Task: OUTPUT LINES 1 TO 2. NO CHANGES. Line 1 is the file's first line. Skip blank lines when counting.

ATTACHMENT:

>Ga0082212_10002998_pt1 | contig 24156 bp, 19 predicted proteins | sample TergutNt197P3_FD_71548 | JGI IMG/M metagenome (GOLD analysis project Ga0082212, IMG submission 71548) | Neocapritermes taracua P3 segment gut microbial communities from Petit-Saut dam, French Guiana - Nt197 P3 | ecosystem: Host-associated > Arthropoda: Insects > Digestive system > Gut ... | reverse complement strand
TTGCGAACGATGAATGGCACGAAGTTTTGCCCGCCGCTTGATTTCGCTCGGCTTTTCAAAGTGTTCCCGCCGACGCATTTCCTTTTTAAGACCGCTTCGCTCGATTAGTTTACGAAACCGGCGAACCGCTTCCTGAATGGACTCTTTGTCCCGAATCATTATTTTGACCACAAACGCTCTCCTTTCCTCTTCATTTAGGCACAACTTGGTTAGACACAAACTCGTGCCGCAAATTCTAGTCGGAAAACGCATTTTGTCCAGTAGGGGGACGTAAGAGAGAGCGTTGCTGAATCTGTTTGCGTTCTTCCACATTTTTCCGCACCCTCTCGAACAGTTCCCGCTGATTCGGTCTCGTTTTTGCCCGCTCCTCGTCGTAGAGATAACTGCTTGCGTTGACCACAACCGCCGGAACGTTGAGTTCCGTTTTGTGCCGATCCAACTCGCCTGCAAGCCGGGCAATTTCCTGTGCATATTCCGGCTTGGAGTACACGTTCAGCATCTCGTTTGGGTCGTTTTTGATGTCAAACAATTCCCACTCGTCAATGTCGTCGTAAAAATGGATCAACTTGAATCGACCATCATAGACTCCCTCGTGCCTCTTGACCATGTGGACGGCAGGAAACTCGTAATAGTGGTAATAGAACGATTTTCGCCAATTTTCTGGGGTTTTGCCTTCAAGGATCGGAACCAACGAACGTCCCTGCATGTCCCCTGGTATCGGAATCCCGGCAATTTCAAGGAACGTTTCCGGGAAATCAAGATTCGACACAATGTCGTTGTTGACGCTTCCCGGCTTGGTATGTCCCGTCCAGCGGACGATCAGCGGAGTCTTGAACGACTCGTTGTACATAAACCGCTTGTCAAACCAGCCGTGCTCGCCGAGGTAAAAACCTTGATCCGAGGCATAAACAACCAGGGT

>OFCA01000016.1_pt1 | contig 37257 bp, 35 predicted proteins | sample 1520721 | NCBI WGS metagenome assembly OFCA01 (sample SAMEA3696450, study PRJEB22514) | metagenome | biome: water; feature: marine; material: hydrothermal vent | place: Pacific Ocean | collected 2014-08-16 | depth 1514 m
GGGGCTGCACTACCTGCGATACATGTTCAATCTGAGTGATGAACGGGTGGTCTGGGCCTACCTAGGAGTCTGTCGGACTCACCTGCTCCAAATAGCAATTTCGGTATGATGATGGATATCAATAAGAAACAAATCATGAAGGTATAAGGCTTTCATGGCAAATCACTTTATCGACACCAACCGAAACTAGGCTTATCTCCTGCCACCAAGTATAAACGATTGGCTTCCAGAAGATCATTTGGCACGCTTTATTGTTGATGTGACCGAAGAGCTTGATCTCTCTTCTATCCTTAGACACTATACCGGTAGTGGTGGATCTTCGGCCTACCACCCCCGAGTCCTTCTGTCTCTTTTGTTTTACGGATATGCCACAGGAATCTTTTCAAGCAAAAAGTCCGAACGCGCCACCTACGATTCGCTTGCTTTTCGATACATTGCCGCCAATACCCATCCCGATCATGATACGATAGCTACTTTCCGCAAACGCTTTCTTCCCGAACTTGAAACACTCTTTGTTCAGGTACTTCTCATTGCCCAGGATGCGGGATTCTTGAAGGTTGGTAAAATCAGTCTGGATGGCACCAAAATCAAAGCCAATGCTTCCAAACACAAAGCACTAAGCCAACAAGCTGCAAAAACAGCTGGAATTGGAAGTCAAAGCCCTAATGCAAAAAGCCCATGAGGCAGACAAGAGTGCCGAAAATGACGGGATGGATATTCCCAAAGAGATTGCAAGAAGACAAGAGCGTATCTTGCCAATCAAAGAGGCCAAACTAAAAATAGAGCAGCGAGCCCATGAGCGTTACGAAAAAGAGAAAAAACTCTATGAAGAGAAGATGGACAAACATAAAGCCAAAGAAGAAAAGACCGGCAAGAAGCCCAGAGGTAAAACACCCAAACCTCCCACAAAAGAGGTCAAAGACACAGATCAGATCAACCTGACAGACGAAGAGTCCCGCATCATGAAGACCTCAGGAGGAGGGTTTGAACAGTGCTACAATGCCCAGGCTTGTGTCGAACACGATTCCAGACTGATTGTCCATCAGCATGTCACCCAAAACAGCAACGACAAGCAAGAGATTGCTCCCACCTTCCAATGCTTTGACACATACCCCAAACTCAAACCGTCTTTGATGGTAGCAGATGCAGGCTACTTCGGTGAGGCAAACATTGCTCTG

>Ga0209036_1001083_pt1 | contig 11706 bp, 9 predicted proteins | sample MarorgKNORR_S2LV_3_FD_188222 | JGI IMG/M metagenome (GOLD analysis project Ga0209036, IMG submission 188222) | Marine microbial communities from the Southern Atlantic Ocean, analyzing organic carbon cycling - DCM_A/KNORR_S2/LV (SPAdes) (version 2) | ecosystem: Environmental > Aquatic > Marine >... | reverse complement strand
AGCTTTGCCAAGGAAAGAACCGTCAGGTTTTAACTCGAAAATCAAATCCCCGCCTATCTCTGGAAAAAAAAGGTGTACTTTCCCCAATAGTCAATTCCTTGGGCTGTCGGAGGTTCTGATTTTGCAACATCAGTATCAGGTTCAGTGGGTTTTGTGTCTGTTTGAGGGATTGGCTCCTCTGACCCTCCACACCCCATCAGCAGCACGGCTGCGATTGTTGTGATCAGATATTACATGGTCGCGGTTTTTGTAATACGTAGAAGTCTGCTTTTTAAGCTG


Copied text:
>Ga0082212_10002998_pt1 | contig 24156 bp, 19 predicted proteins | sample TergutNt197P3_FD_71548 | JGI IMG/M metagenome (GOLD analysis project Ga0082212, IMG submission 71548) | Neocapritermes taracua P3 segment gut microbial communities from Petit-Saut dam, French Guiana - Nt197 P3 | ecosystem: Host-associated > Arthropoda: Insects > Digestive system > Gut ... | reverse complement strand
TTGCGAACGATGAATGGCACGAAGTTTTGCCCGCCGCTTGATTTCGCTCGGCTTTTCAAAGTGTTCCCGCCGACGCATTTCCTTTTTAAGACCGCTTCGCTCGATTAGTTTACGAAACCGGCGAACCGCTTCCTGAATGGACTCTTTGTCCCGAATCATTATTTTGACCACAAACGCTCTCCTTTCCTCTTCATTTAGGCACAACTTGGTTAGACACAAACTCGTGCCGCAAATTCTAGTCGGAAAACGCATTTTGTCCAGTAGGGGGACGTAAGAGAGAGCGTTGCTGAATCTGTTTGCGTTCTTCCACATTTTTCCGCACCCTCTCGAACAGTTCCCGCTGATTCGGTCTCGTTTTTGCCCGCTCCTCGTCGTAGAGATAACTGCTTGCGTTGACCACAACCGCCGGAACGTTGAGTTCCGTTTTGTGCCGATCCAACTCGCCTGCAAGCCGGGCAATTTCCTGTGCATATTCCGGCTTGGAGTACACGTTCAGCATCTCGTTTGGGTCGTTTTTGATGTCAAACAATTCCCACTCGTCAATGTCGTCGTAAAAATGGATCAACTTGAATCGACCATCATAGACTCCCTCGTGCCTCTTGACCATGTGGACGGCAGGAAACTCGTAATAGTGGTAATAGAACGATTTTCGCCAATTTTCTGGGGTTTTGCCTTCAAGGATCGGAACCAACGAACGTCCCTGCATGTCCCCTGGTATCGGAATCCCGGCAATTTCAAGGAACGTTTCCGGGAAATCAAGATTCGACACAATGTCGTTGTTGACGCTTCCCGGCTTGGTATGTCCCGTCCAGCGGACGATCAGCGGAGTCTTGAACGACTCGTTGTACATAAACCGCTTGTCAAACCAGCCGTGCTCGCCGAGGTAAAAACCTTGATCCGAGGCATAAACAACCAGGGT